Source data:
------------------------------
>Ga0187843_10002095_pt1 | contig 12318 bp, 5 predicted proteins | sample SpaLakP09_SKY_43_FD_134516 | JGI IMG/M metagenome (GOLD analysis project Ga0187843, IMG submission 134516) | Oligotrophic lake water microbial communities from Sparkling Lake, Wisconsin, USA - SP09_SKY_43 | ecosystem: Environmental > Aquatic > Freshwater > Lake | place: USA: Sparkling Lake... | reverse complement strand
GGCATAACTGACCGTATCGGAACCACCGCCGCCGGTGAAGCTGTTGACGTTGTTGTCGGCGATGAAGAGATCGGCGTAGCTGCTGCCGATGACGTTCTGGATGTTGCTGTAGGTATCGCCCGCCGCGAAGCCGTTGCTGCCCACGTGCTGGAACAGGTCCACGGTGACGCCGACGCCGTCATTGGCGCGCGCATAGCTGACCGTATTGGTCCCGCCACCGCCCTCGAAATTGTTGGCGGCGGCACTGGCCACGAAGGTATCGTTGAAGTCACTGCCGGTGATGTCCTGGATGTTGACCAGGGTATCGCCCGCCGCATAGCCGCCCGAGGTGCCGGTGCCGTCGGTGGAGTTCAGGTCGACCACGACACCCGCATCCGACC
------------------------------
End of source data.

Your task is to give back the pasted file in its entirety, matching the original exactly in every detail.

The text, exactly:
>Ga0187843_10002095_pt1 | contig 12318 bp, 5 predicted proteins | sample SpaLakP09_SKY_43_FD_134516 | JGI IMG/M metagenome (GOLD analysis project Ga0187843, IMG submission 134516) | Oligotrophic lake water microbial communities from Sparkling Lake, Wisconsin, USA - SP09_SKY_43 | ecosystem: Environmental > Aquatic > Freshwater > Lake | place: USA: Sparkling Lake... | reverse complement strand
GGCATAACTGACCGTATCGGAACCACCGCCGCCGGTGAAGCTGTTGACGTTGTTGTCGGCGATGAAGAGATCGGCGTAGCTGCTGCCGATGACGTTCTGGATGTTGCTGTAGGTATCGCCCGCCGCGAAGCCGTTGCTGCCCACGTGCTGGAACAGGTCCACGGTGACGCCGACGCCGTCATTGGCGCGCGCATAGCTGACCGTATTGGTCCCGCCACCGCCCTCGAAATTGTTGGCGGCGGCACTGGCCACGAAGGTATCGTTGAAGTCACTGCCGGTGATGTCCTGGATGTTGACCAGGGTATCGCCCGCCGCATAGCCGCCCGAGGTGCCGGTGCCGTCGGTGGAGTTCAGGTCGACCACGACACCCGCATCCGACC